IT’S the cheeky challenge that everyone has got, er, behind. Museums across the world have been posting pictures of their statues, paintings and objects to find the Best Museum Bum.
The social media hit was started by the Yorkshire Museum in York, last month in a bid to entertain visitors during lockdown.
But if displays of various derrieres have shown anything, it’s that the ideal booty has changed significantly.
Rumpologist Sam Amos explains: “Bottoms throughout the ages have changed depending on what qualities a society wants to communicate at the time. And, strangely, this tends to be dictated by how we are doing financially.
“When there’s financial stability women tend to be happy within themselves and it shows in the shape of their bottom, which is generally flat and square.
“When we fall on hard times — for example during recessions — women tend to focus on balance and symmetry, which means a full, round butt is desirable.”
As far back as Ancient Greece, artists were obsessed with creating the perfect bum, often showing goddesses such as Aphrodite in the nude.
Philosopher Aristole wrote that the sphere was “the perfect, first, most beautiful form” — so it is perhaps no surprise that classical bottoms were round and symmetrical.
Here we take a rear view of what made — and makes — the perfect butt.
1800s: In the Victorian era a tiny waist and bigger hips were de rigueur, enhanced by the trend for corsets. Never mind that they risked fainting, damaging their bones and crushing their organs if it meant getting the perfect protruding bottom.
Fast forward to the 1920s and there was an about-turn, with flatter, more athletic butts desirable.
1950s: With film star Marilyn Monroe as the poster girl for the decade, women yearned for a voluptuous bum like the movie goddess.
Post-war rationing ended and women embraced their sexy side, with dresses that pulled in at the waist and drew the eye to the bottom.
Wide hips were celebrated for fertility, and the resulting baby boom shows how much that attribute was valued after the war.
1960s: Fashion set the pace for the new bum ideal, with petite pixies such as Brit model Twiggy leading the way. Feminine curves were out and flat bottoms were in, to better pull off the decade’s androgynous chic.
Drainpipe jeans and capri pants, popularised by movie legend Audrey Hepburn, wouldn’t contain a large bottom. No one wanted their bum to look big in these.
1970s: Long legs and a small, pert bottom were the order of the day. Think Farrah Fawcett from TV’s Charlie’s Angels.
Sam Amos adds: “The girl next door look was really popular and a heart- shaped bottom became fashionable. Women with this kind of bum were seen as being tough but sensitive, and men loved that combination.”
1980s: It was the decade of the Green Goddess, fitness guru Diana Moran, and the start of the supermodel era with Cindy Crawford catwalking into our lives. The emphasis was on fitness.
The Athena Tennis Girl poster embodied our lust for an athletic backside. Aerobics classes focusing on legs, bums and tums sprang up everywhere.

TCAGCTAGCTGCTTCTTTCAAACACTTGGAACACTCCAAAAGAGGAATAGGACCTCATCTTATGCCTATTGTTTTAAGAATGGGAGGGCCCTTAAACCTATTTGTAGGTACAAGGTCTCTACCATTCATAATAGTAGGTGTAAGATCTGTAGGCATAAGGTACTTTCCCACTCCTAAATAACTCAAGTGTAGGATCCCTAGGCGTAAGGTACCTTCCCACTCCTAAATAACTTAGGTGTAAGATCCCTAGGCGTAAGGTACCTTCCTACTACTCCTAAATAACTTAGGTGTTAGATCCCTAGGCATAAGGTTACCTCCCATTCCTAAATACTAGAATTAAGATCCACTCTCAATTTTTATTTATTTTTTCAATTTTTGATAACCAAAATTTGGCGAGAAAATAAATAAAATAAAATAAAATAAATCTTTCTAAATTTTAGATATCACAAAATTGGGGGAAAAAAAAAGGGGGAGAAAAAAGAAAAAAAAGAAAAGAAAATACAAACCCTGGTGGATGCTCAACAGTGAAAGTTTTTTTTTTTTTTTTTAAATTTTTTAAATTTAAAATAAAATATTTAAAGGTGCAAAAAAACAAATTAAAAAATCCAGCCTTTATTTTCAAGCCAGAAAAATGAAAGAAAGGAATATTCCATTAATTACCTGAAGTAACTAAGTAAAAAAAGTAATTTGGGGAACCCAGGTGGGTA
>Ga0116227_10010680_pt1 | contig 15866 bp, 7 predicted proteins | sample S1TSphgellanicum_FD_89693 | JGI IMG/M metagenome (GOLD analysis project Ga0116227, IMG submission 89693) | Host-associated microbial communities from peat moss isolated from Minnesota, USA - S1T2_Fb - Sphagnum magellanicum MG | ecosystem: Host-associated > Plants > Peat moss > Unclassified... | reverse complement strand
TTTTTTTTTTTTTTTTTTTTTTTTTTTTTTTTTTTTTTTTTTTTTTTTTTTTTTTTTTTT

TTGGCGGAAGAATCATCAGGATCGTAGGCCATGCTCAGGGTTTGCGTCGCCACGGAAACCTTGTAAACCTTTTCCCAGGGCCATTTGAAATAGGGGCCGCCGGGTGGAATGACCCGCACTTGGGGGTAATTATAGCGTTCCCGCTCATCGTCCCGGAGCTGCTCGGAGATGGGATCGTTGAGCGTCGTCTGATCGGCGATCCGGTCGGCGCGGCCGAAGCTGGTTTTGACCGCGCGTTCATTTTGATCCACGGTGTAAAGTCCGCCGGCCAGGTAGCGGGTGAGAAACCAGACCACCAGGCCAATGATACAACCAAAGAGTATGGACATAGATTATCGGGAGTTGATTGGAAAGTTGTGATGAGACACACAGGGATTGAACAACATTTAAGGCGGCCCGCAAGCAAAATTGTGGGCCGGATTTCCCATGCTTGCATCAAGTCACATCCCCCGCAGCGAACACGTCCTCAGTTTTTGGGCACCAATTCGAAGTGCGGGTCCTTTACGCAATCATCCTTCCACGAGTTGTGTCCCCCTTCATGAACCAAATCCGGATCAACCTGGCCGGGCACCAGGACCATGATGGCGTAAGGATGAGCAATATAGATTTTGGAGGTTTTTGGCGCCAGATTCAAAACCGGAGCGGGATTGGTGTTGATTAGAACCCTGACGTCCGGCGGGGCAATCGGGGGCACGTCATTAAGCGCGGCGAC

1990s: The arrival of Girl Power icons the Spice Girls meant putting in the hard work at the gym to achieve those grabbable, but toned, glutes.
And at cosmetic surgeries, women were requesting liposuction to remove fat from their bums and thighs. Dr Riccardo Frati, of Frati Cosmetic Surgery, said: “People wanted to remove the excess, localised fat without creating nice curves.”
2000s: Pop princess Kylie Minogue launched the Millennium by Spinning Around in a pair of teeny gold lame hot pants, and a new era for butts dawned.
There was a fascination with the “underbum”, the part above the thighs that became acceptable to flaunt.
Then US singer Jennifer Lopez got us thinking that bigger might just be better.
2010s: J-Lo’s successor in the butt stakes was, of course, Kim Kardashian, with her ample, gravity-defying behind.
As round as a basketball, the new bum shape was just as bouncy, and our growing attachment to Instagram meant we could swipe through endless pictures of women showing off theirs.
No amount of squats could achieve this cartoon-like figure, not that we didn’t try. In gyms, we started lifting weights and, if all else failed, we turned to surgery.
The Brazilian Butt Lift became a thing, taking fat from another part of the body to boost bottoms. By the end of the decade, surgeons were warning of the dangers of having such surgery abroad after a number of deaths.
2020s: It’s time to be body positive, thank goodness. We’re embracing our natural shapes, whether that’s flat, small, round or large. We know perfection on Instagram is often created by good light, good make-up and filters.
TV’s Love Island contestants might show us up in their barely there bikinis, but we’re also embracing plus-size models and stars who are proud of their curves, like the pop star Lizzo.
Sun Fashion Editor Clemmie Fieldsend says: “Fashion is finally listening to women’s bodies and has embraced different figures. Round or heart-shaped bums can be celebrated and enhanced with waisted frocks, while high-waisted trousers give your bum a fuller look.
“And there is hope for flat bums, these days jeans have clever stitching to contour your posterior to give the appearance of a rounder, peachy one.”